Focus on Focus version 2.0, which makes the fight even more exciting
As well as instantly scanning the area around Aloy and revealing climbing holds (but also objects of interest for crafting), Focus now also allows more advanced analysis of machinery. In Forbidden West, you can quickly navigate your way around monster weak spots and even lock them down one by one, so you don’t lose sight of them in the heat of battle. This is handy if you want to keep an eye on chain reaction or weapon triggering. The whole thing is even more of an invitation to prepare for battle and keep a close eye on the creatures. For those unfamiliar with Focus, this gives Aloy a lot of information about many things through augmented reality.
But, as they say, the best defence is a good offence: Horizon Forbidden West definitely improves your chances of beating the machines. First of all, thanks to some new weapons – we wouldn’t have said any to a bit more choice – but above all because the entire arsenal can now be used as a secondary weapon.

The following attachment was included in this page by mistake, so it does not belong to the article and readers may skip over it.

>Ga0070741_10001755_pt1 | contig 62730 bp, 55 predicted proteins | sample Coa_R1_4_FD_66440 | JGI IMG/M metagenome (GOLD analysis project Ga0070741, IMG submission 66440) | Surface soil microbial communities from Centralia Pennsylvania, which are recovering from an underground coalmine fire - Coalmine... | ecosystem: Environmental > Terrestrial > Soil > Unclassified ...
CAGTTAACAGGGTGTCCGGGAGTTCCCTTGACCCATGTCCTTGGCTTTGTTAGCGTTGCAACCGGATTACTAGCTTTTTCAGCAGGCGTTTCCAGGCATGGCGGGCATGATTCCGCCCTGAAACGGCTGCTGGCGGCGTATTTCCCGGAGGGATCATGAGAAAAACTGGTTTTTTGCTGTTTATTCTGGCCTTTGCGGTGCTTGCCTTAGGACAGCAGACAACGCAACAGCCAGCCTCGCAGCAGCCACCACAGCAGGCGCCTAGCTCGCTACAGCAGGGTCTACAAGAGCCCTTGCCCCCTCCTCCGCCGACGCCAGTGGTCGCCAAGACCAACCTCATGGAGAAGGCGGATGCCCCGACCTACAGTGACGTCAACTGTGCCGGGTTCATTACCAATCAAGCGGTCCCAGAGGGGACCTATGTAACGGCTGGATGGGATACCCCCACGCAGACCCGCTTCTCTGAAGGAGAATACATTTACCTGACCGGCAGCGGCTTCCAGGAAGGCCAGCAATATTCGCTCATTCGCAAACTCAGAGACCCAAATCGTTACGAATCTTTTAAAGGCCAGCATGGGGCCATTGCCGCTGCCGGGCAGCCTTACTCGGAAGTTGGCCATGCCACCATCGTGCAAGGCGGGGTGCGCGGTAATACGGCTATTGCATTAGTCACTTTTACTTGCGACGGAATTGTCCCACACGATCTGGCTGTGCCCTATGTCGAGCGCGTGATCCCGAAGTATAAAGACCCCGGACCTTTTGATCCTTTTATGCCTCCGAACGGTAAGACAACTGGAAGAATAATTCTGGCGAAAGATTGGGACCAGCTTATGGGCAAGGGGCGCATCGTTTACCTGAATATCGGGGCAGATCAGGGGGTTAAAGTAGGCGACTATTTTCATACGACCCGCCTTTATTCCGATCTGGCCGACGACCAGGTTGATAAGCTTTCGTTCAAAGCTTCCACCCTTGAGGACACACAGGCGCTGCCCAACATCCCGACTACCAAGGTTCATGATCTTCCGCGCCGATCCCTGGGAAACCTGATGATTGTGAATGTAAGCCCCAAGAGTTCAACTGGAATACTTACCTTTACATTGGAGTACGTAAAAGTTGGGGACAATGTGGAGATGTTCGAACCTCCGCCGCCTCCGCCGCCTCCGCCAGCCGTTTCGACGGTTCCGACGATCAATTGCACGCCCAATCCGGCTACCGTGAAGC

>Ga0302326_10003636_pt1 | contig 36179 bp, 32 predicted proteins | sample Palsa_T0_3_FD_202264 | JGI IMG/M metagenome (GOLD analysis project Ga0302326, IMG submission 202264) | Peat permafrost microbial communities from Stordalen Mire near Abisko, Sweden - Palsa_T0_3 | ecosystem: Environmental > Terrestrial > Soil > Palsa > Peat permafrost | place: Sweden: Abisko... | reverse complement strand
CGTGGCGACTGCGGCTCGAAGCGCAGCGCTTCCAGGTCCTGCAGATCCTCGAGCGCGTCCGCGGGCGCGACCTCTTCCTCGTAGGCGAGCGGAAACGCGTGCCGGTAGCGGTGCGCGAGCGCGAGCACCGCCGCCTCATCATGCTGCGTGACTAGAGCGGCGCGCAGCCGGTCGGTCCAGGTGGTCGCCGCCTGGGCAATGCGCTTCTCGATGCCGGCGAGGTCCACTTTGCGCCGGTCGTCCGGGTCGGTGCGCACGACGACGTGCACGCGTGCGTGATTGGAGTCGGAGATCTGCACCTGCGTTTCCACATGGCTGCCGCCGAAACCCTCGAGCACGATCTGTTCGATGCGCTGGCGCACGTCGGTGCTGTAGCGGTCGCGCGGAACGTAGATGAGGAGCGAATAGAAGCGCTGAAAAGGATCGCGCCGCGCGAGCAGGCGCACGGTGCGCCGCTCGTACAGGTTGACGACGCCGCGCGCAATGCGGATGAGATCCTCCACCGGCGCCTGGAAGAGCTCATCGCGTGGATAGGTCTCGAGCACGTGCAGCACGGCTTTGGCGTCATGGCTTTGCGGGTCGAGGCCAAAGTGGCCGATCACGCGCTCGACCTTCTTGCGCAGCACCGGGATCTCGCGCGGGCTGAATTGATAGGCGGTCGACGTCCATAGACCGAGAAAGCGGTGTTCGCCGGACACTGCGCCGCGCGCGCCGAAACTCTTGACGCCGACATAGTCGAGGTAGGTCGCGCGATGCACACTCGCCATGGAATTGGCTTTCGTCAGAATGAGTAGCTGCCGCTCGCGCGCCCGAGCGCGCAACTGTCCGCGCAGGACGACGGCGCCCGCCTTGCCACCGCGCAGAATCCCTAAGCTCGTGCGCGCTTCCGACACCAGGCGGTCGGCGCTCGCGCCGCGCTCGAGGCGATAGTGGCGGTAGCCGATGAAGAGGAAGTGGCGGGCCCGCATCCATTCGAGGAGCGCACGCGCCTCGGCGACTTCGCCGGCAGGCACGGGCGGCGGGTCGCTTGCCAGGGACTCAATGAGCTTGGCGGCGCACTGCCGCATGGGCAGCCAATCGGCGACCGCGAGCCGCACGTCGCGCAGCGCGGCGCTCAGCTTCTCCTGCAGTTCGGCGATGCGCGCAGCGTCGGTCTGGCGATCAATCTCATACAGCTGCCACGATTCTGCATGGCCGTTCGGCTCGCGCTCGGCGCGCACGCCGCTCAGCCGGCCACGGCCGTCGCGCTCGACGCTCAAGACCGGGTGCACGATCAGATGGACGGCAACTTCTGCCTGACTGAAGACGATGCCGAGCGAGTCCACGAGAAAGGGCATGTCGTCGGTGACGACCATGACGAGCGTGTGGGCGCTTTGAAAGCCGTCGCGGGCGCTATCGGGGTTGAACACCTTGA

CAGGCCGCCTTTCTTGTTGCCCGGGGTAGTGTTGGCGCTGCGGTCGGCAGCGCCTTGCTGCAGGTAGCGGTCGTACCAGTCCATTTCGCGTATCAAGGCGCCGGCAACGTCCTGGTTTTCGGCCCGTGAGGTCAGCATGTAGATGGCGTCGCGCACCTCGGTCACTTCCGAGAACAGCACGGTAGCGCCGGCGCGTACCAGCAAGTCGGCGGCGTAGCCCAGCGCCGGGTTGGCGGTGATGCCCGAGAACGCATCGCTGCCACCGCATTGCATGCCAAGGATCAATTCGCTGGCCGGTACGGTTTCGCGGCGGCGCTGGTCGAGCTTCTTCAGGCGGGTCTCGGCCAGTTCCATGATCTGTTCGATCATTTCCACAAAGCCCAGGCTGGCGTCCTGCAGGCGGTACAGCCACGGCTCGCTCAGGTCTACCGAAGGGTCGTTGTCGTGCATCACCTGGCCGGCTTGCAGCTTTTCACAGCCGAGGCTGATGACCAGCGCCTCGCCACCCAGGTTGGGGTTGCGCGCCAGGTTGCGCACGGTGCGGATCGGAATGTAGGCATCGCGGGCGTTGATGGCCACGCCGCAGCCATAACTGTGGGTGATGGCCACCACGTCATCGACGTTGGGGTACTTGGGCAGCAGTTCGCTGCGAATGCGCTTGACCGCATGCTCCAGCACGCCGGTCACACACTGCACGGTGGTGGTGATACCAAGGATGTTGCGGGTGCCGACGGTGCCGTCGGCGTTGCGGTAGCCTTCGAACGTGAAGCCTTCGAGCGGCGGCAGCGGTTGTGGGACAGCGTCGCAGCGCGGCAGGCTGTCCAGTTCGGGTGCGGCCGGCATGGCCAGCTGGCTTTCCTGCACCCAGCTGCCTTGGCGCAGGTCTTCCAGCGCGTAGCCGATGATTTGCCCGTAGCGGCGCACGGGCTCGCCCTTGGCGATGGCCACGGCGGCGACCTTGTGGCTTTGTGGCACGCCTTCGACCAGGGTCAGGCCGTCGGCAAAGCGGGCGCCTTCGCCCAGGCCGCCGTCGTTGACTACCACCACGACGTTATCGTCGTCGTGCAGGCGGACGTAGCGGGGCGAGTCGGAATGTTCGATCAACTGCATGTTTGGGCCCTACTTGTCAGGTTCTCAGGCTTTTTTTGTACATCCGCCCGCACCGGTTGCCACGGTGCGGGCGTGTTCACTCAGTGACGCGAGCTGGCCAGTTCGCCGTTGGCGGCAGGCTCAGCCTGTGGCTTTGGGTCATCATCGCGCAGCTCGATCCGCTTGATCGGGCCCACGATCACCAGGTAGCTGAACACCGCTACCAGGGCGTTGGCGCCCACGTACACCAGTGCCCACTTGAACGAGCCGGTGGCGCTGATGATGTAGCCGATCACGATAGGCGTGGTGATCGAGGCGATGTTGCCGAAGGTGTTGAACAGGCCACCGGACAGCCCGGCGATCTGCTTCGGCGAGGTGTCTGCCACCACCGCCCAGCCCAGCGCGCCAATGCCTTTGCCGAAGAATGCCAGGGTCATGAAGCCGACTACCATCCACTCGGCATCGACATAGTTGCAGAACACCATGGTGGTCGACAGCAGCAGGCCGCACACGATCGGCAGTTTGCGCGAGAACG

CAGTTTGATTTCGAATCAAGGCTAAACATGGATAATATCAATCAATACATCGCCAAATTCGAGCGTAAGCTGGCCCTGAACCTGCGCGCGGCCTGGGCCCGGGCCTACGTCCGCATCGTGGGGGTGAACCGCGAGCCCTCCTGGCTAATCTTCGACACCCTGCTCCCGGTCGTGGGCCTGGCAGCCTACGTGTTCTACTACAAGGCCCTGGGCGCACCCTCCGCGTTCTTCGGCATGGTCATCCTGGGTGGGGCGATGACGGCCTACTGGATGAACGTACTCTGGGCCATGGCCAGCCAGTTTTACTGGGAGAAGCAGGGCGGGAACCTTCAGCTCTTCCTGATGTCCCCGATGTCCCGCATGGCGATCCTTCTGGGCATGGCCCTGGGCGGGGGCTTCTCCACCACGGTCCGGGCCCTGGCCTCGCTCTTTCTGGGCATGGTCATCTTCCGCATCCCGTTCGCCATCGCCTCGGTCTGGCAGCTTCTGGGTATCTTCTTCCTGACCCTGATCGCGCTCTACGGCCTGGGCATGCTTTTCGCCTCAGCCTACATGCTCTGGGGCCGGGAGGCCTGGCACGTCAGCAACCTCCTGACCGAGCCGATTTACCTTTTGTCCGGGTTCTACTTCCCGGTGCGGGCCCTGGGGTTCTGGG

Eventually, your bow will be able to fire arrows at enemies in exchange for a bit of stamina, for example, or fire a devastating explosive shot. All of this has been compiled into a new skill tree that is much more complete than the previous ones. You can specialise in one of six classes, with spear attack, bow attack, trap setting, infiltration, resistance or hacking being your favourites – or you can develop them all in parallel. With enough experience, you can even unlock “Bravery bursts”, a sort of big bonus that, depending on the class you choose, dramatically increases Aloy’s power (more effective attacks in melee, on machine parts, even turning invisible). After endless and extremely long gameplay, it will even be possible to learn all six skill trees to become a pro at everything. It’s worth it because all of this offers real skill progression over the course of the adventure, which gives you an extremely significant boost in combat and makes the gameplay more enjoyable. We’re particularly thinking of the improved spear combat, which is enriched in combos and choreography. The icing on the cake is the addition of workbenches, a new feature for improving weapons and armour. In short, the title of Guerrilla has everything you could want.